So recently there was a most excellent convention in which a lot of people had interesting talks about the speculative fiction industry!
“YEAH!” you are saying, “SDCC, right!?”
Nope because it happened last weekend and I was actually able to go.
Yeah, sorry to everyone who was expecting MAD SDCC COVERAGE here, I shall not be attending this year (though I have several friends going and will be glued to their twitter feeds). Instead I’m going to talk a little about a lesser known con, Readercon.
Readercon is a smallish SF Con — only 850 attendees — that takes place in Burlington, Mass every year around July. Even moreso than Boskone, Readercon is focused on SF and fantasy literature. Boskone at least usually has some TV, film, and videogame based programming; Readercon has only panels about writing and reading SF. The upshot of the tiny size and narrow focus is that if you’re interested in meeting authors in the field, you can get quite up close and personal with them, and even get invited along for all sorts of hangouts and events.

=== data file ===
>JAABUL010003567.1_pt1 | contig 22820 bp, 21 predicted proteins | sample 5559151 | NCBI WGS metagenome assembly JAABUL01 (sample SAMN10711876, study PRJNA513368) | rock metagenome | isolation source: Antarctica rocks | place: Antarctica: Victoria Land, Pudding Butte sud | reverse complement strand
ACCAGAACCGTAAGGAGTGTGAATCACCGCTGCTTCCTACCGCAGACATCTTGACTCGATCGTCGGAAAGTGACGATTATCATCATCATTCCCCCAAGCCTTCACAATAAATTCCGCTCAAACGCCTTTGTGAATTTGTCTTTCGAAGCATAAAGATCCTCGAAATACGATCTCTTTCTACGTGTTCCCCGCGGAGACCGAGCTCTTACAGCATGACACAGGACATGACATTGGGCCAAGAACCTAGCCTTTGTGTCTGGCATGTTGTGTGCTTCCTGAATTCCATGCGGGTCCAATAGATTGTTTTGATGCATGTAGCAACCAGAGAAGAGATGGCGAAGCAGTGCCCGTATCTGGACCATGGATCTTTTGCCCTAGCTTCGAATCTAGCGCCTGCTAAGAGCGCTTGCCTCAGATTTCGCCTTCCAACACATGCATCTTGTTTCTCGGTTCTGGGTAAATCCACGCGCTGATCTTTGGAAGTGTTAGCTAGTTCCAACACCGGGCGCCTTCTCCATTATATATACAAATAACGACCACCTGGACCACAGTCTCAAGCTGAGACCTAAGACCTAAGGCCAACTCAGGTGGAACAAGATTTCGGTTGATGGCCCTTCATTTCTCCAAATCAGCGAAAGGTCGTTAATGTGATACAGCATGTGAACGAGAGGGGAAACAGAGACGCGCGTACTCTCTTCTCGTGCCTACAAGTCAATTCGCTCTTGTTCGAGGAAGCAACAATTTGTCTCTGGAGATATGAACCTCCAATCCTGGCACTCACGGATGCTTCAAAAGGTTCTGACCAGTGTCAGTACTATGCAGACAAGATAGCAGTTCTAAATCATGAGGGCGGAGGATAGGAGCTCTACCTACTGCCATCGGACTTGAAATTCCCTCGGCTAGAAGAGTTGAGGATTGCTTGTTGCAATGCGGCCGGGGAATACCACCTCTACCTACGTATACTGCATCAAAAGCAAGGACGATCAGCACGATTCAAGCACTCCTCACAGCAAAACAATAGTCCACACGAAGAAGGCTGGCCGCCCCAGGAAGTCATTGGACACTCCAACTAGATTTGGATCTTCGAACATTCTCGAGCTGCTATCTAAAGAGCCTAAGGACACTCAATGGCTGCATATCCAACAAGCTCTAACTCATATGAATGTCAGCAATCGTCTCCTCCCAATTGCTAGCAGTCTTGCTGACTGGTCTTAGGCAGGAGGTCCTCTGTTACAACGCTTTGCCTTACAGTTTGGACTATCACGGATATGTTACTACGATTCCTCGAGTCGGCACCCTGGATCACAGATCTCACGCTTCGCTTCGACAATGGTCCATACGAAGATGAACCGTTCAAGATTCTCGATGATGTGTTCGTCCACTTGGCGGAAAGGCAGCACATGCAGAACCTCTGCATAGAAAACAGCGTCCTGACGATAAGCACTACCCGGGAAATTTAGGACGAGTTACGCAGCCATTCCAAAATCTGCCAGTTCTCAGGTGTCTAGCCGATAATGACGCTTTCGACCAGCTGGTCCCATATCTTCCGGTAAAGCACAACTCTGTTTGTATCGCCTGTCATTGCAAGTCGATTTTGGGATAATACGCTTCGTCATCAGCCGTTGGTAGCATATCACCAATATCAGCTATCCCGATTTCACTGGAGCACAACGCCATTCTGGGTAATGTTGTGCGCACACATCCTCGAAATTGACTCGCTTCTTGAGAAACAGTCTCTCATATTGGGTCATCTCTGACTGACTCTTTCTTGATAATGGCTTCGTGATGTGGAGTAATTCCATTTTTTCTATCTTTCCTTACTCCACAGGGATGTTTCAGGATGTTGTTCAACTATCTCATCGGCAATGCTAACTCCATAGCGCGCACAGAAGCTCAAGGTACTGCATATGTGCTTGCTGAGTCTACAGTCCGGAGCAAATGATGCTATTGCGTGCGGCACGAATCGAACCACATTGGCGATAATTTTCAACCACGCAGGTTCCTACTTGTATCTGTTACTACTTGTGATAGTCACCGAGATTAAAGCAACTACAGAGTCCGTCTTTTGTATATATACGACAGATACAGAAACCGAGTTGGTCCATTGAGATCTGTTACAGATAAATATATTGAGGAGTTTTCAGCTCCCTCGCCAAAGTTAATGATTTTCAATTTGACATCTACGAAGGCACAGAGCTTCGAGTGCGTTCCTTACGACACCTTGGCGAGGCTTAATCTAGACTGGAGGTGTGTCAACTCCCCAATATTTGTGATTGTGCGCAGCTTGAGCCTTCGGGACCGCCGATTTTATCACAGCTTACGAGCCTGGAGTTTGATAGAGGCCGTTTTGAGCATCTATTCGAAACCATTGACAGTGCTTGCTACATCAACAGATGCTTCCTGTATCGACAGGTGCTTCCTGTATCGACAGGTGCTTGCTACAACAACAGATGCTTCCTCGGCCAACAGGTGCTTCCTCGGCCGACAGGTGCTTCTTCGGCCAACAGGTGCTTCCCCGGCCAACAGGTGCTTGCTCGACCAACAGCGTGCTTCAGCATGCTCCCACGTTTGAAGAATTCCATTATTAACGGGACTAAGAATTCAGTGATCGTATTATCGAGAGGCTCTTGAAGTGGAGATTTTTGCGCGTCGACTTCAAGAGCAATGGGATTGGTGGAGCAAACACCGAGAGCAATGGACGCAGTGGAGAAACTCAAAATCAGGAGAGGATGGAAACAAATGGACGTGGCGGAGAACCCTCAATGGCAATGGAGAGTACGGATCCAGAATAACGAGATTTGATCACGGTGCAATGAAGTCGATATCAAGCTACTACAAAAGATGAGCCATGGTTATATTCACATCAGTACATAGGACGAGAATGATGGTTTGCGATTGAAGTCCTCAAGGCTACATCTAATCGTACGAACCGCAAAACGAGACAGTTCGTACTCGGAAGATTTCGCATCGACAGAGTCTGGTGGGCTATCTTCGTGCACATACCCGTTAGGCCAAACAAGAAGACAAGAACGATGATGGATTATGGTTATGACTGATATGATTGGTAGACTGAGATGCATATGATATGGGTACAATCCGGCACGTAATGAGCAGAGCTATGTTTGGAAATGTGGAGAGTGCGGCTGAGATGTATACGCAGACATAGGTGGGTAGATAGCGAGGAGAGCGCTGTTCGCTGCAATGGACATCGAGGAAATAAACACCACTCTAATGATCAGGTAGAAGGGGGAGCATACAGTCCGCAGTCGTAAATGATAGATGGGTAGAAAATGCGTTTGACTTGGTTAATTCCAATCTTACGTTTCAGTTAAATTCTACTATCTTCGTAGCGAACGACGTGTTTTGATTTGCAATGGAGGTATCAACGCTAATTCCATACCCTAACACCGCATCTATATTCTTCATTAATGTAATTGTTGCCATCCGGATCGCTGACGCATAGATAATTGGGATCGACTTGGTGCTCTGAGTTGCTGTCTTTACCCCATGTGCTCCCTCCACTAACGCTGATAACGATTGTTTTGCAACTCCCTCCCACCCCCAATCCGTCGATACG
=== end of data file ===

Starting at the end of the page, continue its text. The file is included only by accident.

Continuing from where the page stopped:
Highlights of the con were two of David Malki!’s panels: “True Stuff from Old Books,” concerning weird stuff he finds in old books (mostly, the Victorians were very fond of absolutely terrible puns) and “Tin Foil Hat Open Mic,” a wider panel about bizarre conspiracy theories (highlight: the pyramids were built by intergalactic doughnuts), and Meet The Pros(e) Party, a big party in which the authors attending the con handed out stickers with their favorite sentence from a recent work of theirs, and the guests got to talk with them and re-arrange the sentences as they liked (I got a few really funny flash fiction pieces out of this; I’d share, but the page is somewhere on the floor of my room). I also greatly enjoyed the after party on Saturday night that I got invited to, wherein I was instructed on the proper way to drink scotch.
What I noticed most about Readercon was the intellectual nature of the discussions and panels. Most of what was said wouldn’t be out of place in a college lecture hall, giving the whole con a delightfully intellectual air. Definitely a great con, I’ll be happy to go back next year.
So now ABOUT SDCC…
Like I said, I won’t be able to make it this year, but for those of you who ARE going, if you guys would be so kind as to tell me about your experiences I’d greatly appreciate it! I’m especially interested in things like how the surrounding city prepares for the deluge of nerddom (SanDiego natives, I’m even MORE interested in what YOU have to say). Those of you at the con itself — I’ve heard rumors that the multimedia presence at SDCC is going to be downplayed this year as major film studios move on to more profitable venues? Tell me your stories! Link me your favorite SDCC related blogs!